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Introduction to the Fifth Century

Athens1 achieved its greatest international power, economic prosperity, and cultural flowering during the fifth century B.C. The enduring fame of the drama, art, architecture, historical writing, and philosophy produced at Athens in these years by Athenians and non-Athenians, who had been attracted to the city by its economic and cultural vitality, has impelled historians to refer to the fifth century after the Persian Wars as the “Golden Age of Athens.” This Athenian Golden Age coincides with the first part of the so-called Classical period of ancient Greek history, a modern designation that is conventionally fixed between about 500 B. C., when the Greeks began to come into conflict with the kingdom of Persia to the east, and the death of the Macedonian king and conqueror Alexander the Great in 323 B.C. This section of the Overview will concentrate on the military, political, economic, and cultural history of Athens during this most famous span of Greek history, the Golden Age. The focus on Athens in this period reflects both the traditional fame that the city and its people have acquired in later times and the undeniable fact that far more ancient evidence has survived concerning Athens than any other ancient Greek state.

The Major Conflicts of Fifth-Century Greece

As the association of the Classical period's opening chronological boundary with clashes against Persian forces and of its close with the military expeditions of Alexander reveals, the Classical period of Greek history was an age often marked by turbulence and war. The Golden Age of Athens was no exception, and one bloody conflict after another raged in mainland Greece during the fifth century, beginning with war against the great kingdom of Persia, whose heartland lay in what is today southern Iran. The kingdom of Persia had by around 500 expanded far enough westward that the Greeks were becoming aware of its enormous might, but neither the Persians nor the Greeks, especially those on the mainland, yet knew much about each other. Their mutual ignorance opened the door to explosive misunderstandings and a deadly war. When the Greeks allied against the Persians managed by 479 to defeat their more numerous foe and expel its invading army from the Greek mainland, the way was opened to the full blossoming of the Golden Age. After their success in the war with the Persians, however, the two major powers in mainland Greece—Sparta and Athens, who had cooperated in fighting the Persians—gradually became more and more hostile to each other in the course of the fifth century. Eventually, their mutual suspicions and hostilities erupted into open warfare of Greek against Greek, culminating in the drawn-out and destructive Peloponesian War (431-404) between Athens and Sparta and their allies. This catastrophic struggle lasted for twenty-seven bitter years. Athens' defeat in this war brought an end to the Athenian Golden Age.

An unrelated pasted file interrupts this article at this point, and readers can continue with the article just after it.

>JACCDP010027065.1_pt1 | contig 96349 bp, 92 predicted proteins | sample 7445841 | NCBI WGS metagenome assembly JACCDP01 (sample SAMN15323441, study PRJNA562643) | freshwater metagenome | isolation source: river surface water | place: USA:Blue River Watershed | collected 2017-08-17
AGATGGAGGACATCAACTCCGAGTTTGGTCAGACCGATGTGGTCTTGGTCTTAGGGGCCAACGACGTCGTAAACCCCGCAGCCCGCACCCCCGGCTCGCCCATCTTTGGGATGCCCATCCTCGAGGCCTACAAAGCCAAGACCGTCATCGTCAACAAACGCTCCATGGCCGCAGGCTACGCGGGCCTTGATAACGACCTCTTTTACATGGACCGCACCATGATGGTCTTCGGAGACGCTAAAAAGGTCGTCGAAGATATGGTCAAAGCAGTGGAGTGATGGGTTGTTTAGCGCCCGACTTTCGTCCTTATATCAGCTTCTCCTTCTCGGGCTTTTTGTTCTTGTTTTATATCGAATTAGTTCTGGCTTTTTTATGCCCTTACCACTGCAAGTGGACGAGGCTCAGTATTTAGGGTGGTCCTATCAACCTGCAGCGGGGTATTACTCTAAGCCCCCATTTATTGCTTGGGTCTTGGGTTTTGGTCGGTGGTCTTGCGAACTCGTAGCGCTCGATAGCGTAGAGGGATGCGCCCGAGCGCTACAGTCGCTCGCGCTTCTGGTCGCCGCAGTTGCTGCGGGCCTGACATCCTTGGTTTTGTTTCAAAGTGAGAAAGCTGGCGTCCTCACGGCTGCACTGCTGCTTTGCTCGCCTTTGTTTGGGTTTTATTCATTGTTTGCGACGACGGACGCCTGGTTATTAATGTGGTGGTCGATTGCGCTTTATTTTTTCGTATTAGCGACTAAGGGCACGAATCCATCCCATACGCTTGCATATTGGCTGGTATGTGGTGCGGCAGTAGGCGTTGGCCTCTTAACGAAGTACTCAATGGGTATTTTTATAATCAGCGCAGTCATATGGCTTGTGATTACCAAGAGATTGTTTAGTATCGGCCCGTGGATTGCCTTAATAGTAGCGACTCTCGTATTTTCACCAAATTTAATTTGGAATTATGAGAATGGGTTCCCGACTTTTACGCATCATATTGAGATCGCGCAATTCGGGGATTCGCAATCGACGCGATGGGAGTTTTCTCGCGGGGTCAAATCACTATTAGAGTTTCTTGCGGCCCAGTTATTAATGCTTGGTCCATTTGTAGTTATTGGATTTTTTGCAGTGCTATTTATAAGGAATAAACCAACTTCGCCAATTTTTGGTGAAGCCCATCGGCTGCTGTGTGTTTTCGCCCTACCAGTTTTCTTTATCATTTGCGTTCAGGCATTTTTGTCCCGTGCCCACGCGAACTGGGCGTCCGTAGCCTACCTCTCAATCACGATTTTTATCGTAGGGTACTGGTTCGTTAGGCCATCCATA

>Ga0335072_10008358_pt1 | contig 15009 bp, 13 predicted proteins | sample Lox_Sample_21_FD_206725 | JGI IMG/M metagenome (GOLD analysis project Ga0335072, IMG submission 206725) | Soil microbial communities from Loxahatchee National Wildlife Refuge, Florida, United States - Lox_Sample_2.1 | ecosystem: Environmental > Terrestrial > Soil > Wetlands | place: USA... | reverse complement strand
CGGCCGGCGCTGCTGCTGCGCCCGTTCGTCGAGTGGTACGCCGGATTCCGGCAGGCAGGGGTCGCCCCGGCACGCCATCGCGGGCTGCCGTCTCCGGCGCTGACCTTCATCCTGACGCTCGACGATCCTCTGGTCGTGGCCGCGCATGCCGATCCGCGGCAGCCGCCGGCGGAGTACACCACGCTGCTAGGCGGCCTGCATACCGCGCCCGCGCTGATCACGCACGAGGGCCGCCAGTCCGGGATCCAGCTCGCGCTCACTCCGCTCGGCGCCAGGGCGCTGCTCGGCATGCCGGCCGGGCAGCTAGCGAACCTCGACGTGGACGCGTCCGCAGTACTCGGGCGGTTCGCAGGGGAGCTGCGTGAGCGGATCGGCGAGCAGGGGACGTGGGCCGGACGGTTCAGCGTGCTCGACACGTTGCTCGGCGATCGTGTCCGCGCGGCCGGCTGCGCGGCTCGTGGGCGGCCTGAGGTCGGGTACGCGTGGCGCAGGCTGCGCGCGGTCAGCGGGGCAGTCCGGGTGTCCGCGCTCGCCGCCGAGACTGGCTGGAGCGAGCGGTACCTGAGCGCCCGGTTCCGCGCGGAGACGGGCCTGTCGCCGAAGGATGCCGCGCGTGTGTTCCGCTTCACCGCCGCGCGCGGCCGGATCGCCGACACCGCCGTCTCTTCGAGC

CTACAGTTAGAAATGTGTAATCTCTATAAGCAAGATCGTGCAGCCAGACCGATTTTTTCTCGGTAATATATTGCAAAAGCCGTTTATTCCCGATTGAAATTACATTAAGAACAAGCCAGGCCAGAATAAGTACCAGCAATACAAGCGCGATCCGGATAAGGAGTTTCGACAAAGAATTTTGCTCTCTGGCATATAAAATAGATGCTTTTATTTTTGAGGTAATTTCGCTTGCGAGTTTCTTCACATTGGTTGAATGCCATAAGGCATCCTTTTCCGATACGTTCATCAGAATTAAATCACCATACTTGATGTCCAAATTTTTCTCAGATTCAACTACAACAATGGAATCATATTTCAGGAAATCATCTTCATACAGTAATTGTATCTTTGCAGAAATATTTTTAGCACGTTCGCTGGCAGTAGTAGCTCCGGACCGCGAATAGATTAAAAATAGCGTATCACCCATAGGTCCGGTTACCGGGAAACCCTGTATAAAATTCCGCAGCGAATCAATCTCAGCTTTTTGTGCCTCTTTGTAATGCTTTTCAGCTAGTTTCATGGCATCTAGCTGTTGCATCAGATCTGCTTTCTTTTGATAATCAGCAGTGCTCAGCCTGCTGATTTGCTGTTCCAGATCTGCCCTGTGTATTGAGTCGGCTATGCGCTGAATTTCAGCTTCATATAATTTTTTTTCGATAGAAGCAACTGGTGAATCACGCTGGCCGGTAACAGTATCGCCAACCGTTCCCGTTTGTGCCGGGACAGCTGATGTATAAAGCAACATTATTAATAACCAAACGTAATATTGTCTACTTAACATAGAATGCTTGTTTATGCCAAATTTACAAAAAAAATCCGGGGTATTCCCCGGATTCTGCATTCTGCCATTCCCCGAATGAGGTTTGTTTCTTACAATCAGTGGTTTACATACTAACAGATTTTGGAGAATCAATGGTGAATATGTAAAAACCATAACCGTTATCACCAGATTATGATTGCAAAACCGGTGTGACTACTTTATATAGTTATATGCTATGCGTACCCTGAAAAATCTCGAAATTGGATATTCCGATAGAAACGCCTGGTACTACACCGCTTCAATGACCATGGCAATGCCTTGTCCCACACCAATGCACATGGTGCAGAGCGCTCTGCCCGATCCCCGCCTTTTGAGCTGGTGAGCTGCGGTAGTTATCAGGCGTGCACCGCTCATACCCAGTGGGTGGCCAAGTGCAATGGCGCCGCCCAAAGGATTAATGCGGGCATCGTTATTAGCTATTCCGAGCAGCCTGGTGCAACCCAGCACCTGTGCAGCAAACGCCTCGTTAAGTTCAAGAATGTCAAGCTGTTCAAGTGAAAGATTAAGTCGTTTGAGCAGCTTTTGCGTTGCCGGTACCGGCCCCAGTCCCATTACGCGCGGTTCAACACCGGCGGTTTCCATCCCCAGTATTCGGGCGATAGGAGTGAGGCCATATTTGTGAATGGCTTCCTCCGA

Sources of Strife betweeen Athens and Sparta

The sources of the strife2 between these two major powers of the Greek mainland are significant for an understanding of the history of the Athenian Golden Age because that greatest era of Athens' prosperity and cultural achievement came to an end as a result of the terrible defeat inflicted on Athens by Sparta and its allies in the Peloponnesian War. Sparta, dominated politically by a conservative oligarchy3 that was always suspicious of change, had already become concerned by the end of the sixth century by the development of greater democracy at Athens under the leadership of Cleisthenes after 507. The Spartan leaders feared that the increasing democratization of Athenian government under the reforms of Cleisthenes4 would lead Athens to contest Spartan predominance in Greece. After seeing the military power, epecially the navy5, that Athens marshalled against the Persian army, the Spartan leaders increasingly saw Athens as more than just a theoretical threat to their state's dominance. The majority of men at Athens reciprocated this feeling of suspicion and feared the Spartan army, Greece's most formidable infantry force, as a threat to their international ambitions and security. The allies of Athens and Sparta also contributed signficantly to the friction between the two powers by complaining to their respective leaders about real and imagined grievances against the other leading state.

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hide References (5 total)
  • Cross-references in notes from this page (5):
    • Pausanias, Description of Greece, 2.1
    • Thucydides, Histories, 1.23.5
    • Thomas R. Martin, An Overview of Classical Greek History from Mycenae to Alexander, 6.29
    • Thomas R. Martin, An Overview of Classical Greek History from Mycenae to Alexander, 6.3
    • Thomas R. Martin, An Overview of Classical Greek History from Mycenae to Alexander, 6.30
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